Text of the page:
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Installed Poly Urethane Mustache Bar bushings on the car and I do hear a little more noise coming from the differential as said in the number 2 point. So all cars that install Poly Urethane bushing on Mustache bar will hear a little more noise? I don't hear a lot more than before, but I can tell there has been a little more differential noise.  

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I'm finding my welded R180 will rock back and forth at the two studs that secure it to the mustache bar, even on jackstands at an idle. It seems the holes in the mustache bar are pounded out, or the studs should have a wider collar on them to prevent this. Tightened them up as snug as I could last night, will see what happens over time. If this is just a fiction fit sort of design, I think I'll make a modification or two. I still have relatively large amounts of play with the on/off throttle. Suspension is new, bushings are new, tranni mount is new, diff mount is a new RT style sandwiched against a prothane bushing. Wheels, tires, brakes, all new. Diff does not move at all if raised with a jack, and I can't physically move it side to side or otherwise by hand. 

 

Driveshaft front ujoint has significant play though...

 

Is it normal to have lateral play in the mustache bar?

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. Tightened them up as snug as I could last night, 

 

Is it normal to have lateral play in the mustache bar?

The torque spec. is 54 to 69 ft-lbs.  Not enormous but more than snug.  

 

The only play should be what the bushings allow.

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You were clear.  It's a self locking nut on a stud with either a washer under it or a flanged clamping area.  Designed for zero movement once it's torqued to the proper spec., locking the bar to the diff cover.  The size of the hole is not a big factor unless it's so wallowed out that the nut and washer is slipping inside.

 

Take it apart and remove any burrs on the clamping area, clean all grease/dirt/oil from those areas, including the flat area on the diff cover.  Put it all back together and torque it down.  A clean, dry surface with good surface contact and it shouldn't move at all.  Burrs, dirt, defects, with lubrication, will allow it to move and the nut loosen.

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Anyone know why my diff may be torquing down and striking the diff mount...? It has chewed out a good piece of the diff mount.

 

This happened after I launched the car with new Bridgestone Potenza RE-11A's. Since I have put new half shafts on and a new drive shaft and a new diff mount.

Here is a thread I started many months ago and myself, many forum users, and mechanics can't figure it out. 

 

 

 

http://www.zcar.com/forum/10-70-83-tech-discussion-forum/357305-death-clunk-knocking-4.html

Edited by JM280z

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Anyone know why my diff may be torquing down and striking the diff mount...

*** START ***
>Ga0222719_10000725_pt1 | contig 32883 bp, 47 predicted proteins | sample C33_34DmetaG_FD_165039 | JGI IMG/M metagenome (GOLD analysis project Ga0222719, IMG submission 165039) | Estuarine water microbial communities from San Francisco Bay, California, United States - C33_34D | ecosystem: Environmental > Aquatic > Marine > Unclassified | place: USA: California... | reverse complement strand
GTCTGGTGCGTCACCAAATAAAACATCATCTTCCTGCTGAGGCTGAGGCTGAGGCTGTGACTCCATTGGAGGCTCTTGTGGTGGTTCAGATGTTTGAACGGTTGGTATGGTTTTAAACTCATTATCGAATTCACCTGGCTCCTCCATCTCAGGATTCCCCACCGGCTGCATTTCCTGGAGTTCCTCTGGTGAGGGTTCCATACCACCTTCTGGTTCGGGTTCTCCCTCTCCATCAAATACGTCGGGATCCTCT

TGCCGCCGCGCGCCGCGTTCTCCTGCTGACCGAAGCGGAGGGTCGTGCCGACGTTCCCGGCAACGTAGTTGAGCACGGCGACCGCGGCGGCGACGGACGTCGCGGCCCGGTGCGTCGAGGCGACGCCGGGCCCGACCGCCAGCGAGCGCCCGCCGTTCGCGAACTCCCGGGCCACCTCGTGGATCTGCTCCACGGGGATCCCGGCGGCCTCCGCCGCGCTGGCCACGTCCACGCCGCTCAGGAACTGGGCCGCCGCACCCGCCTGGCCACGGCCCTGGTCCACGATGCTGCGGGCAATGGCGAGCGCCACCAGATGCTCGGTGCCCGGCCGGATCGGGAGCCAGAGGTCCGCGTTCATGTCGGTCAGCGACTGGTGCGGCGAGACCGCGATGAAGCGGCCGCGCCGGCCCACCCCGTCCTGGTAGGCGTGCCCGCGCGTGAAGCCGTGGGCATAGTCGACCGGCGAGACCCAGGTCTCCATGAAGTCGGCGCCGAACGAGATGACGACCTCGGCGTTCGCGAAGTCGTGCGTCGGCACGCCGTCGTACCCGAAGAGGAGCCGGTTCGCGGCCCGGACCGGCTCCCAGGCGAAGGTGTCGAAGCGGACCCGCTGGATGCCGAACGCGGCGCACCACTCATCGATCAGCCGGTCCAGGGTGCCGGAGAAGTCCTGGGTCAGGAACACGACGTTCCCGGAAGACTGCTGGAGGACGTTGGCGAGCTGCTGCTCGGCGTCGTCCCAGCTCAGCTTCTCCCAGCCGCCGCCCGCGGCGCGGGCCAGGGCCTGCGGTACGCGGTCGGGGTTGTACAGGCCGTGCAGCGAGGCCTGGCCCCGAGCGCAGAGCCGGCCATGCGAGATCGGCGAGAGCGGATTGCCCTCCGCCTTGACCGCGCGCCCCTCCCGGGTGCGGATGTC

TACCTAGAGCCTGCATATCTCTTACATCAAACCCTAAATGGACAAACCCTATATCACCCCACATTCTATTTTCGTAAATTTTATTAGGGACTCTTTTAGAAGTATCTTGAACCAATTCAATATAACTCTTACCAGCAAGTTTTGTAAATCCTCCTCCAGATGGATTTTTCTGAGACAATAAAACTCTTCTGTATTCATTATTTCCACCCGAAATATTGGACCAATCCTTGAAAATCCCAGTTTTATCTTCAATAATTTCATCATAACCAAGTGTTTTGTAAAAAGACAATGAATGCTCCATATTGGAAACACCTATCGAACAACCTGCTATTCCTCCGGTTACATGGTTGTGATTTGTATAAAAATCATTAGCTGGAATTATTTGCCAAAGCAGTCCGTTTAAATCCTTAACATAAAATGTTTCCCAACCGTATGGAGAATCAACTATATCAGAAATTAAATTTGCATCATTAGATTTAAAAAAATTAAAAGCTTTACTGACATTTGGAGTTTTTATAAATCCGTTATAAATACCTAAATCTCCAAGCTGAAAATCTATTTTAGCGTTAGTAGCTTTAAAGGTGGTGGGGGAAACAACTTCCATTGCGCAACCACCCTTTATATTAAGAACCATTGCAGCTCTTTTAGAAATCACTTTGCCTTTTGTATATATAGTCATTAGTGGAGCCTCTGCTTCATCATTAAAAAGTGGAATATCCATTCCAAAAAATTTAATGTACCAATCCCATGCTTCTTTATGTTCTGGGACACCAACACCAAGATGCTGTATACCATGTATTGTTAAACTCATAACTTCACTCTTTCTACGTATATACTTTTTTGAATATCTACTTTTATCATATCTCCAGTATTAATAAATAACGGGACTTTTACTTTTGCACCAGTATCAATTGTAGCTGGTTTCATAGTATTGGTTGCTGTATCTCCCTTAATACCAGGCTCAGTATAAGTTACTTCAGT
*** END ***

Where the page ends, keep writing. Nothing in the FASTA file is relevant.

Since I have put new half shafts on and a new drive shaft and a new diff mount.

What goes up usually comes down.  New diff mounts actually have a little bump of rubber in between the metal pieces to absorb the shock,

 

The stuff after "Since" doesn't quite make sense.

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You were clear.  It's a self locking nut on a stud with either a washer under it or a flanged clamping area.  Designed for zero movement once it's torqued to the proper spec., locking the bar to the diff cover.  The size of the hole is not a big factor unless it's so wallowed out that the nut and washer is slipping inside.

 

Take it apart and remove any burrs on the clamping area, clean all grease/dirt/oil from those areas, including the flat area on the diff cover.  Put it all back together and torque it down.  A clean, dry surface with good surface contact and it shouldn't move at all.  Burrs, dirt, defects, with lubrication, will allow it to move and the nut loosen.

 

A proper designed bolt/nut clamped at the required torque (i.e. use a torque wrench if possible) should be designed to have enough clamping force to hold the mustache bar to the diff tight. The shape/size of the hole doesn't matter as long as it does not interfere with the clamping surface (flange of the nut in our case)

The friction between the mustache bar, the diff and the nut matters. I second your advice about making sure there's no grease, dirt or defects in between parts.

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What goes up usually comes down.  New diff mounts actually have a little bump of rubber in between the metal pieces to absorb the shock,

 

The stuff after "Since" doesn't quite make sense.

"Since" meaning,  once the problem started I have put on new diff mount, half shafts, and new drive shaft. 

 

A substantial piece of the diff mount has been grinded out by the flanges of the half shaft. During downshifts and reverse only. I can floor the car with no problem. 

 

All bolts are solid, so I think. What could be allowing this...? Could the diff itself be screwed up...?